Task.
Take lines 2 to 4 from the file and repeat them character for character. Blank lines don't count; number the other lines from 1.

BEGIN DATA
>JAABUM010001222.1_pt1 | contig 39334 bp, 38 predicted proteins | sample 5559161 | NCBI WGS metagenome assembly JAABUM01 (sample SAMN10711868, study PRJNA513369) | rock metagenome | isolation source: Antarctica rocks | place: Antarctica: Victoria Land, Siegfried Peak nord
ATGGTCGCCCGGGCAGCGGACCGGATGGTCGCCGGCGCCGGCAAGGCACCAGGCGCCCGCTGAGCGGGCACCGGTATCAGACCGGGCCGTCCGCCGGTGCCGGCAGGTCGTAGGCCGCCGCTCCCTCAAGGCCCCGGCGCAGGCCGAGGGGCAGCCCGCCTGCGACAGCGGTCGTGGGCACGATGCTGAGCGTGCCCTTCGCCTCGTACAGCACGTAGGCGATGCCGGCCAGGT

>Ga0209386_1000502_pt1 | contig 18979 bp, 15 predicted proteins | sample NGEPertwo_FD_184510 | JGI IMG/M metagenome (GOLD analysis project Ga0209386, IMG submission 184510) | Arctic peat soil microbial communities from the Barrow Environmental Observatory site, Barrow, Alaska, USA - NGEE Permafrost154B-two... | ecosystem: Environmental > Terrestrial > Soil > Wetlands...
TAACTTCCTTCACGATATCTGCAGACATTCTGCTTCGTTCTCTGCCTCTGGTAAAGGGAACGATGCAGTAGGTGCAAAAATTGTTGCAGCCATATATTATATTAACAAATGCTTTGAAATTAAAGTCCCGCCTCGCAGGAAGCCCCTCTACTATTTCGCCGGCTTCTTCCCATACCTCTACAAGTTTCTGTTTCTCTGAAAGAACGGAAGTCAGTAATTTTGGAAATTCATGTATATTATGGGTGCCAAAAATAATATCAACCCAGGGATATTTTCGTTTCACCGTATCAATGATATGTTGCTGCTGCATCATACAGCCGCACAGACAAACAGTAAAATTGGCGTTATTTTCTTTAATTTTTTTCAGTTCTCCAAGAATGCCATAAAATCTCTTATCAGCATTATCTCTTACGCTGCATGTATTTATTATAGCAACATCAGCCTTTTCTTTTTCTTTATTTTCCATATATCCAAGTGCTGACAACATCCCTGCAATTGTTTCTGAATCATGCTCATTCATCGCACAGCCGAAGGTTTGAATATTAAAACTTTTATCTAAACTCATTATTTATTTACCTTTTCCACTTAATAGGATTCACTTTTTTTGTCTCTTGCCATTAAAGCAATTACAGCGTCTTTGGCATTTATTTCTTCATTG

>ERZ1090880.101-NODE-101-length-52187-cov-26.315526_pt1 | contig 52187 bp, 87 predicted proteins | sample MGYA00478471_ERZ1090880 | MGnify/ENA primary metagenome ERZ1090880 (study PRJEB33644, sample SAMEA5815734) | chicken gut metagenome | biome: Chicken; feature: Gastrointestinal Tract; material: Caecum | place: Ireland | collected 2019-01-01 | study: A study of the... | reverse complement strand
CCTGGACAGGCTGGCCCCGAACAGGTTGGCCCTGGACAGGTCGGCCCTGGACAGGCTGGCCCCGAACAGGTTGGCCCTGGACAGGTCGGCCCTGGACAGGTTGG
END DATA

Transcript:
ATGGTCGCCCGGGCAGCGGACCGGATGGTCGCCGGCGCCGGCAAGGCACCAGGCGCCCGCTGAGCGGGCACCGGTATCAGACCGGGCCGTCCGCCGGTGCCGGCAGGTCGTAGGCCGCCGCTCCCTCAAGGCCCCGGCGCAGGCCGAGGGGCAGCCCGCCTGCGACAGCGGTCGTGGGCACGATGCTGAGCGTGCCCTTCGCCTCGTACAGCACGTAGGCGATGCCGGCCAGGT

>Ga0209386_1000502_pt1 | contig 18979 bp, 15 predicted proteins | sample NGEPertwo_FD_184510 | JGI IMG/M metagenome (GOLD analysis project Ga0209386, IMG submission 184510) | Arctic peat soil microbial communities from the Barrow Environmental Observatory site, Barrow, Alaska, USA - NGEE Permafrost154B-two... | ecosystem: Environmental > Terrestrial > Soil > Wetlands...
TAACTTCCTTCACGATATCTGCAGACATTCTGCTTCGTTCTCTGCCTCTGGTAAAGGGAACGATGCAGTAGGTGCAAAAATTGTTGCAGCCATATATTATATTAACAAATGCTTTGAAATTAAAGTCCCGCCTCGCAGGAAGCCCCTCTACTATTTCGCCGGCTTCTTCCCATACCTCTACAAGTTTCTGTTTCTCTGAAAGAACGGAAGTCAGTAATTTTGGAAATTCATGTATATTATGGGTGCCAAAAATAATATCAACCCAGGGATATTTTCGTTTCACCGTATCAATGATATGTTGCTGCTGCATCATACAGCCGCACAGACAAACAGTAAAATTGGCGTTATTTTCTTTAATTTTTTTCAGTTCTCCAAGAATGCCATAAAATCTCTTATCAGCATTATCTCTTACGCTGCATGTATTTATTATAGCAACATCAGCCTTTTCTTTTTCTTTATTTTCCATATATCCAAGTGCTGACAACATCCCTGCAATTGTTTCTGAATCATGCTCATTCATCGCACAGCCGAAGGTTTGAATATTAAAACTTTTATCTAAACTCATTATTTATTTACCTTTTCCACTTAATAGGATTCACTTTTTTTGTCTCTTGCCATTAAAGCAATTACAGCGTCTTTGGCATTTATTTCTTCATTG